A Hillbilly Guide to Snakes: The California Kingsnake
Lampropeltis Getula Californiae... The California Kingsnake
People love them for their beauty and rattlesnakes fear them for their dominance. The California Kingsnake is the most common snake from the United States that is kept as a pet. They are very interesting in both personality and aesthetics. They live naturally on the western side of the United States.
Because California kingsnakes are such common pets they technically have a variety of morphs and even can be found in albino. However in the wild most California kingsnakes have black, brown, or dark blue/purplish bands that form a pattern with white or yellow bands running down the entire snake's body. Their scales almost have a shiny appearance, except when it's nearly time for them to shed. Personally, I've always thought that California kingsnakes were one of the coolest snakes in the world.
California kingsnakes can also come in a striped pattern instead of having the bands. The colors remain the same.
Adult California kingsnakes are typically between 30 and 40 inches. It's not unheard of for California kingsnaskes to get in the 5 or 6 foot range, but that is the max.
Believe it or not, but the California kingsnake can be found in California. They also can be found throughout Arizona, parts of New Mexico, Mexico, Colorado, Oregon, and Utah. The California kingsnake is also an invasive species in Gran Canaria, Spain where once captive snakes have thrived and bred.
Like most kingsnakes, the California kingsnake can be found in forested areas, grasslands, and farm areas. The California kingsnake also thrives in some desert areas and at high elevations.
California kingsnakes are nonvenomous constrictors that eat rodents, other reptiles, amphibians, etc.. Like most members of the kingsnake family, California kingsnakes aren't that picky about their food. Anything that looks like food and isn't too big can be eaten. All species of kingsnakes are immune to venom from the pit vipers of the U.S.. California kingsnakes are no exception and will readily eat the venomous snakes. I'm not saying that I condone such actions, but for educational purposes if you want to see a kingsnake eating a venomous snake, they can be easily found on Youtube. Rattlesnakes are known for looking and attacking intimidating. When approached by a kingsnake, the rattlesnake will lose it's tough guy composure. It will first attempt to get away. When the rattlesnake realizes it has no place to run it will lower it's head and prepare for a battle. Instead of trying to strike and deliver one deadly blow of venom, the rattlesnake will attempt heavy blows to injure the kingsnake. Unfortunately for the rattlesnake this doesn't really work out. The kingsnake will slowly approach the rattlesnake, and then with lightning speed will strike, wrap up, and suffocate the rattlesnake until it is dead. Even pet California kingsnakes have to kept separate from other snakes, as they will attempt to eat them.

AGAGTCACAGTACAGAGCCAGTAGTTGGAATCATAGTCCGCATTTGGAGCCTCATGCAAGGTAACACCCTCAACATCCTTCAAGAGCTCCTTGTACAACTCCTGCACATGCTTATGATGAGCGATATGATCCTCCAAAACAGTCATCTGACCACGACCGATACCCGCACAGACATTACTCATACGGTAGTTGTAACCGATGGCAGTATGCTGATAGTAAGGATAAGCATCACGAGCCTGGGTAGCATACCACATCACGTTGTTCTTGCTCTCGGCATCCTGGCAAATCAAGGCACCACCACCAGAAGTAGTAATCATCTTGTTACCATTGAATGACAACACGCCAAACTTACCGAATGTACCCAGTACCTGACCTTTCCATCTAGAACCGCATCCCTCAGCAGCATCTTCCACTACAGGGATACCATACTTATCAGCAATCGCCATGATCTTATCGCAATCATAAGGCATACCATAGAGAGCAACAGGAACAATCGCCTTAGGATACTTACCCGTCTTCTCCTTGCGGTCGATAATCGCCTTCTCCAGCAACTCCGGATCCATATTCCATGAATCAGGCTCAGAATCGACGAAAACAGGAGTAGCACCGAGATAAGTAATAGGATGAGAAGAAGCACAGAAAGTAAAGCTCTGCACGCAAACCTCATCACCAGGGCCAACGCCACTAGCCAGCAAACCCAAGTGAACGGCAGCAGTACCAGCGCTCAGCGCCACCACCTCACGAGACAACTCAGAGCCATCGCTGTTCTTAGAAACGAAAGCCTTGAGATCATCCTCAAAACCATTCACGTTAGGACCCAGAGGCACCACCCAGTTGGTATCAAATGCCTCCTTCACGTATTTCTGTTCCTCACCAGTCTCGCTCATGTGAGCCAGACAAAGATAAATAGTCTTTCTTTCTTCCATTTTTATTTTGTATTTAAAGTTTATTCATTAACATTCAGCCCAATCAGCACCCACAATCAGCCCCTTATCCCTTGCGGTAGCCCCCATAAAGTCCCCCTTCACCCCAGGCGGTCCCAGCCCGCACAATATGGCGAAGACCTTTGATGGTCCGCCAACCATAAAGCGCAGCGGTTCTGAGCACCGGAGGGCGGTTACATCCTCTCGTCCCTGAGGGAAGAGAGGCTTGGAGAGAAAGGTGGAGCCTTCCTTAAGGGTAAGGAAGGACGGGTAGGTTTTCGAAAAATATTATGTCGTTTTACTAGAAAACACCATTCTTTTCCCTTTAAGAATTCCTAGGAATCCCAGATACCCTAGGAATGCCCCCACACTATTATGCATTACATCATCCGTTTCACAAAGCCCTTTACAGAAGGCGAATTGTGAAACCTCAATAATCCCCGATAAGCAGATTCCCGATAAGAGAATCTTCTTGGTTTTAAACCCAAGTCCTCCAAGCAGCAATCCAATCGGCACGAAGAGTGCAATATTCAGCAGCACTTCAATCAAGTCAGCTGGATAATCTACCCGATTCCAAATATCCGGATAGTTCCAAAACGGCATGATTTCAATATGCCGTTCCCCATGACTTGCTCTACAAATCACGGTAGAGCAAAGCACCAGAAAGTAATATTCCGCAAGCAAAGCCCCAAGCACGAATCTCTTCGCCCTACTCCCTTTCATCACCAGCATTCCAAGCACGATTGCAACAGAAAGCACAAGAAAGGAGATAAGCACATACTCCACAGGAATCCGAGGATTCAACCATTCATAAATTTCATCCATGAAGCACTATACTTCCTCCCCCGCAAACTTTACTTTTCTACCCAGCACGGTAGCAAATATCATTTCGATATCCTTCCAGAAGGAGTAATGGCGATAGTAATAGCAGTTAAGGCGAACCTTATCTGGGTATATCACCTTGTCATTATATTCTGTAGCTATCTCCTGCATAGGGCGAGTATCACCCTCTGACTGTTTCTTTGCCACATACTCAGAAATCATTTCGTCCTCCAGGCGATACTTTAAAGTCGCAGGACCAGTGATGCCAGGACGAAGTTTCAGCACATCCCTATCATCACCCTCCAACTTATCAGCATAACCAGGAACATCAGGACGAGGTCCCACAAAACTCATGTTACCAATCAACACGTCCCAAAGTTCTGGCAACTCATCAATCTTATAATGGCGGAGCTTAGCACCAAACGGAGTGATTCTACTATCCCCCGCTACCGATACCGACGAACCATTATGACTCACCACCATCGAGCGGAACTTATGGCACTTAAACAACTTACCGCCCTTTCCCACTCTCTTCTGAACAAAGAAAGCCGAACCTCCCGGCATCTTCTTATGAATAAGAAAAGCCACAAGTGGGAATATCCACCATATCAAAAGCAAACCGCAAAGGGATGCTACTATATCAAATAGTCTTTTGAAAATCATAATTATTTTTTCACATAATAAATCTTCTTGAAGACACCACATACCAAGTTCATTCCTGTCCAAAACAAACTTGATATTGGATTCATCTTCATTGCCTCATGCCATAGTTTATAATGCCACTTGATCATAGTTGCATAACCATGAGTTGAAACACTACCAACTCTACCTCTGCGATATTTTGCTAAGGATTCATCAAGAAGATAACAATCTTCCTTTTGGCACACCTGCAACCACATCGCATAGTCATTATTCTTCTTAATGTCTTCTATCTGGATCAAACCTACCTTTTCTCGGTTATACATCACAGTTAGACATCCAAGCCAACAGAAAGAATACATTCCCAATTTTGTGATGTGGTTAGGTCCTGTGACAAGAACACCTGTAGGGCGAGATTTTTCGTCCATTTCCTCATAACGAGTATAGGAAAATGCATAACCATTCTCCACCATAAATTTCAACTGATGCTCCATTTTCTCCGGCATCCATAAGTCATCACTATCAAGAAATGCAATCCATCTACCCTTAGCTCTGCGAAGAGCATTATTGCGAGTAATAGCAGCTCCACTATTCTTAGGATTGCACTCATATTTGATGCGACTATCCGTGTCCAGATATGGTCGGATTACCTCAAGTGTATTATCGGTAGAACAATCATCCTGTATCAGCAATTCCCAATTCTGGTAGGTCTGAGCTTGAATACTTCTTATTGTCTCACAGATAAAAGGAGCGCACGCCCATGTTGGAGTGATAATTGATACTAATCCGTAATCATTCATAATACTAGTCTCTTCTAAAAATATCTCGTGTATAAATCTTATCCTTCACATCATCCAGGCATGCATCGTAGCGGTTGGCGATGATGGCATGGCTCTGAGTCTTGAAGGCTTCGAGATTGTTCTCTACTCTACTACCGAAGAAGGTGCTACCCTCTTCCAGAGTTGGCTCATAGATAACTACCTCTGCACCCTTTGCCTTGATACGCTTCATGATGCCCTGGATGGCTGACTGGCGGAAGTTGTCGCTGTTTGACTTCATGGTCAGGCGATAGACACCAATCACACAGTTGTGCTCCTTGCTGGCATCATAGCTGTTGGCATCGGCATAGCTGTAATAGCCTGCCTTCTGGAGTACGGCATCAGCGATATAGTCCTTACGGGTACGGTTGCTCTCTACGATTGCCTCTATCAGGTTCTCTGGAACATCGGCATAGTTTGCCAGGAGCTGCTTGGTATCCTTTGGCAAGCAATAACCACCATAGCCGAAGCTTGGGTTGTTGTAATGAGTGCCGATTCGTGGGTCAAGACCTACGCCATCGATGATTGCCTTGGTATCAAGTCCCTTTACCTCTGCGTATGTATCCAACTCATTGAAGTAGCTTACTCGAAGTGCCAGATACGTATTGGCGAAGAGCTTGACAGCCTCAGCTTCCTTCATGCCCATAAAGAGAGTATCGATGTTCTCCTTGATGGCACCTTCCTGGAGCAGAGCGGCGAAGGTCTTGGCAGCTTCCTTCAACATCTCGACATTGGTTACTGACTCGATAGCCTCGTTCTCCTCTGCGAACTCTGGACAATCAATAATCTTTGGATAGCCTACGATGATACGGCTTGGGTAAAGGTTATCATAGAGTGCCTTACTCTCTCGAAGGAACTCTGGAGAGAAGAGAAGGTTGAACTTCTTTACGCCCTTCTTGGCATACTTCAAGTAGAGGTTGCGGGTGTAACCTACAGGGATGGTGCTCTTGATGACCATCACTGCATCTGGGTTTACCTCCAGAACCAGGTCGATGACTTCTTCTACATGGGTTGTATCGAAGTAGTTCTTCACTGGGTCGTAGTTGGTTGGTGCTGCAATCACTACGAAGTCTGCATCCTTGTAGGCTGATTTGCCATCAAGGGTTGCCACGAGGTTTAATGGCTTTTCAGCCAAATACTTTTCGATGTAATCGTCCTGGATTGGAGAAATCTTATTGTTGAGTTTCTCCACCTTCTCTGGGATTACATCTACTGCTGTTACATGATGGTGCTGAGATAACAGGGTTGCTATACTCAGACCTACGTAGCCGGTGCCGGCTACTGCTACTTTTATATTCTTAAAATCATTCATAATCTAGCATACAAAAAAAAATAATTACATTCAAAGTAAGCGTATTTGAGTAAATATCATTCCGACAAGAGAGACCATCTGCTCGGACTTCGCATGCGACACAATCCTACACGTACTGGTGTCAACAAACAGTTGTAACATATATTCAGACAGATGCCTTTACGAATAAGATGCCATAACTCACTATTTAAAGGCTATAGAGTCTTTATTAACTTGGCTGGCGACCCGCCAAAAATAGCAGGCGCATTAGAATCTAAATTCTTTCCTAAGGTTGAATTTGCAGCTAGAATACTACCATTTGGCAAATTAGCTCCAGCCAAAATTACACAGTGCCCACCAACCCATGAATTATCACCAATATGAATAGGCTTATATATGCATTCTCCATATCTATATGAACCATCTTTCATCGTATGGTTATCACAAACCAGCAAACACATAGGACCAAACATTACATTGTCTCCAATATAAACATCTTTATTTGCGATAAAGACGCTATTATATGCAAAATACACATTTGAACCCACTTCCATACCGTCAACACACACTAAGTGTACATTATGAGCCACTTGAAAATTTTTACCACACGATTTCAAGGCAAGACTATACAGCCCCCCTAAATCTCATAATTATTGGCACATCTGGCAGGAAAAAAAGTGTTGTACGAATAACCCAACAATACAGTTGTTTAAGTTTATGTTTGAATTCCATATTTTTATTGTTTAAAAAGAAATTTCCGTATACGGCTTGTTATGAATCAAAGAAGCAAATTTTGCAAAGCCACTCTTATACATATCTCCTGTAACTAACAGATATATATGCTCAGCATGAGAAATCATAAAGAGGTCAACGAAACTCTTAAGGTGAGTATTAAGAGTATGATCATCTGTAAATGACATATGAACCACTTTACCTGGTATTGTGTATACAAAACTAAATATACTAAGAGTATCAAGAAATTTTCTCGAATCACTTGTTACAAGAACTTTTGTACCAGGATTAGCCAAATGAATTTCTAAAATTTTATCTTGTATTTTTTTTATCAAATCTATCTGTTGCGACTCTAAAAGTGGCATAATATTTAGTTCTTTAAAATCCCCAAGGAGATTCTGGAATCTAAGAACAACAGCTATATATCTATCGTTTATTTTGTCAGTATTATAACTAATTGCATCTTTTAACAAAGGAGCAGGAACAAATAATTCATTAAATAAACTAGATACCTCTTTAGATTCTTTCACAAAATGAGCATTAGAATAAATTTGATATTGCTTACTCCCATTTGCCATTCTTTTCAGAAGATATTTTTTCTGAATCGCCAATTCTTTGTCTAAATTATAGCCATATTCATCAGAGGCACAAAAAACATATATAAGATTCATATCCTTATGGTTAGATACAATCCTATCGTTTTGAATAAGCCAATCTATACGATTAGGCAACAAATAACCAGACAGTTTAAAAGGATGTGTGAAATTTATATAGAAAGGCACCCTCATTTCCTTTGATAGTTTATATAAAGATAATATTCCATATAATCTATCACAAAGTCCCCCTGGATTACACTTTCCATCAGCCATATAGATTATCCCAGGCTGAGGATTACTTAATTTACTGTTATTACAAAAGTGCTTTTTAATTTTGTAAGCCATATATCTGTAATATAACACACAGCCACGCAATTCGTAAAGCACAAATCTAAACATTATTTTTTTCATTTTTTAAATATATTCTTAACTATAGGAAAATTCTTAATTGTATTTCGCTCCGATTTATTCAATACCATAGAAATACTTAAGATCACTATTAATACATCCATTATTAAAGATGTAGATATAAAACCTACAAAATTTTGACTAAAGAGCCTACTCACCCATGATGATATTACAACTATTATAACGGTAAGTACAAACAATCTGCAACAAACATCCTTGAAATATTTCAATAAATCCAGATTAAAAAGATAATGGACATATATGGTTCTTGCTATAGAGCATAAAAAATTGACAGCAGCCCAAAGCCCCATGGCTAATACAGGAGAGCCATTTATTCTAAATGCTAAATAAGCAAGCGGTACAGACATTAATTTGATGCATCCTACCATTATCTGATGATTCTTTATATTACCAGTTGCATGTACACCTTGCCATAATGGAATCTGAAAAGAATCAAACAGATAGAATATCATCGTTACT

Interactions With Humans
When approached in the wild, the California kingsnake will coil up in a ball and hiss. It may even slap it's tail against the ground to emulate a rattlesnake. When handled it may release a smelly white musk. If continually harassed the California kingsnake may bite. They aren't generally known for being super aggressive, but that doesn't mean that it won't fight to defend itself if it feels it is in danger.
As mentioned above, the California kingsnake is one of the most common pet snakes in the world. Juvenile snakes and snakes taken from the wild can be biters and nervous around humans, but they generally acclimate and become comfortable with humans fairly quickly. Of course that depends entirely on how the person in question handles and takes care of the snake.
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